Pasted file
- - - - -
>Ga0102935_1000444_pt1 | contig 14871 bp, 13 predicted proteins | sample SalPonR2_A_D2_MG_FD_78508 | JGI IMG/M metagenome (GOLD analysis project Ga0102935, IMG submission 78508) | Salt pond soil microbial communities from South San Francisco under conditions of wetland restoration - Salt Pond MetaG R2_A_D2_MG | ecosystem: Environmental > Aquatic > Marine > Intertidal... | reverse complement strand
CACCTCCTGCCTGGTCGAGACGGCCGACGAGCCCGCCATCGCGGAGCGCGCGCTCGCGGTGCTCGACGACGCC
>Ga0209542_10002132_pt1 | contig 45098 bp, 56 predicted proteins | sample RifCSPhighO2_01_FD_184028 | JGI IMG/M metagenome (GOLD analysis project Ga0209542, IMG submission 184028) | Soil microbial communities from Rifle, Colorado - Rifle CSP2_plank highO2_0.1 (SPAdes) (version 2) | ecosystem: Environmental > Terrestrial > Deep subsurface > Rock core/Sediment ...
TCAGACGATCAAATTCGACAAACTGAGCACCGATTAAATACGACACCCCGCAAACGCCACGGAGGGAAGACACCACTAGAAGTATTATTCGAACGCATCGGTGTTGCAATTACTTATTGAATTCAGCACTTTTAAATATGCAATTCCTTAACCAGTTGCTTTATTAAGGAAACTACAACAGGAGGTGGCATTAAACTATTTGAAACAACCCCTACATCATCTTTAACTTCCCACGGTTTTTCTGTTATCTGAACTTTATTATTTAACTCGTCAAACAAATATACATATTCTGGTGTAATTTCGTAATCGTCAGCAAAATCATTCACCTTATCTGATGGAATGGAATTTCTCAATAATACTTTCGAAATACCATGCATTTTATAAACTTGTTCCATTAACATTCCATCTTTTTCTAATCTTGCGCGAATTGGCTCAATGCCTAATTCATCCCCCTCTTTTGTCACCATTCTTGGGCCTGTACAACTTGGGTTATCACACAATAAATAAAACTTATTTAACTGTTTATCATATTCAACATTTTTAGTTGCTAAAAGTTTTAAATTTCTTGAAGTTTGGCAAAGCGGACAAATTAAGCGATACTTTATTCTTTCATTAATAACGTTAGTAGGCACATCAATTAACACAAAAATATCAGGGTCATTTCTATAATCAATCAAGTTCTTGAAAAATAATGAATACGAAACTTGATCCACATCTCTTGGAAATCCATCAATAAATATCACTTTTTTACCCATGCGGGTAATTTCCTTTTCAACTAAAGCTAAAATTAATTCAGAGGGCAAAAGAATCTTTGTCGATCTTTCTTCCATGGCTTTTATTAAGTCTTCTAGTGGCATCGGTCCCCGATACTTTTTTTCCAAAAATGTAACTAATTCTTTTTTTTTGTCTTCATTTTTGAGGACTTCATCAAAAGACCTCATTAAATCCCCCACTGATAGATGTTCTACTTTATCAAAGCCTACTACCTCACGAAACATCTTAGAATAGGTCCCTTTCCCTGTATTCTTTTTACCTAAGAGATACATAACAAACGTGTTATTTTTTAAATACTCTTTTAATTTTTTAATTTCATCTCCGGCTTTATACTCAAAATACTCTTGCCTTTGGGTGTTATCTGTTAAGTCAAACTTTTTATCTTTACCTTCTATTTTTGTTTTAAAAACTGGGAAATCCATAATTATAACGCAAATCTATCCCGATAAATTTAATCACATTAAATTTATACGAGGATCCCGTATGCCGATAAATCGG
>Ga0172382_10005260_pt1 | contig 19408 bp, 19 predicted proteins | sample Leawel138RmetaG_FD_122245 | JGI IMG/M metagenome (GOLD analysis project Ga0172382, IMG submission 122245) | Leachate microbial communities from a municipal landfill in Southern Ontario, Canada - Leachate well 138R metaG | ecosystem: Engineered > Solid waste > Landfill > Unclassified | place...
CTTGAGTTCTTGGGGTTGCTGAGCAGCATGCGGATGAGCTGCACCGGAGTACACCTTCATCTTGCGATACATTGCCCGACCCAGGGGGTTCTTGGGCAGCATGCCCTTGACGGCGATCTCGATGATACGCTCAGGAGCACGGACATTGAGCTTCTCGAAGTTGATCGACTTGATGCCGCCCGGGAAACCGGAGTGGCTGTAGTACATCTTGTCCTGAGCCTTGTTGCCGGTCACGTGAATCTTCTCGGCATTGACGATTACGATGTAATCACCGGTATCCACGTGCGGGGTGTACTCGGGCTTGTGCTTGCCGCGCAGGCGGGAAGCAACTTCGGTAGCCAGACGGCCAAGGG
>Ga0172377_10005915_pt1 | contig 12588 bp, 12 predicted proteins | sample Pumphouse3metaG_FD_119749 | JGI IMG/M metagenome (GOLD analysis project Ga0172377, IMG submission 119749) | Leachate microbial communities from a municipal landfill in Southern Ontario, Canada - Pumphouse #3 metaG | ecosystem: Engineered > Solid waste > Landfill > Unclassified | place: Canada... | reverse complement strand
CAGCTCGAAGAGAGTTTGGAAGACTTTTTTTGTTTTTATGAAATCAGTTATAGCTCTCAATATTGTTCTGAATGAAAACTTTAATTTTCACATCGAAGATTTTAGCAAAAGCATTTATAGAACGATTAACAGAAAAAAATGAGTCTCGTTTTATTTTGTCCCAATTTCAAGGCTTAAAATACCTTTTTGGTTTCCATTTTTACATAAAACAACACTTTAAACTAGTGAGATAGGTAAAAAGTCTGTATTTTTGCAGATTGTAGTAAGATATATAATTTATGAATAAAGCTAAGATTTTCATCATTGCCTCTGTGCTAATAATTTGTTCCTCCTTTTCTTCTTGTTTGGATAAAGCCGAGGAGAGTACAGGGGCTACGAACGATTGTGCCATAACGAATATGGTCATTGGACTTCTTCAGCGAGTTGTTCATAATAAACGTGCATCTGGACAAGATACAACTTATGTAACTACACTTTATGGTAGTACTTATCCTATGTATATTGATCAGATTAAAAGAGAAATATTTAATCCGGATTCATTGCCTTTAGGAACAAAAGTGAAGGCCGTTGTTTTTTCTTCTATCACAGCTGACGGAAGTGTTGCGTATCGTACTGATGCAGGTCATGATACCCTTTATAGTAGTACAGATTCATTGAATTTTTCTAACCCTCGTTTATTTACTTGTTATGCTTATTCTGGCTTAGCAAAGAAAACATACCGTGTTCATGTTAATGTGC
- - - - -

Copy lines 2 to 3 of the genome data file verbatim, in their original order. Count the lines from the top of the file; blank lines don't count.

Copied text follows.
CACCTCCTGCCTGGTCGAGACGGCCGACGAGCCCGCCATCGCGGAGCGCGCGCTCGCGGTGCTCGACGACGCC
>Ga0209542_10002132_pt1 | contig 45098 bp, 56 predicted proteins | sample RifCSPhighO2_01_FD_184028 | JGI IMG/M metagenome (GOLD analysis project Ga0209542, IMG submission 184028) | Soil microbial communities from Rifle, Colorado - Rifle CSP2_plank highO2_0.1 (SPAdes) (version 2) | ecosystem: Environmental > Terrestrial > Deep subsurface > Rock core/Sediment ...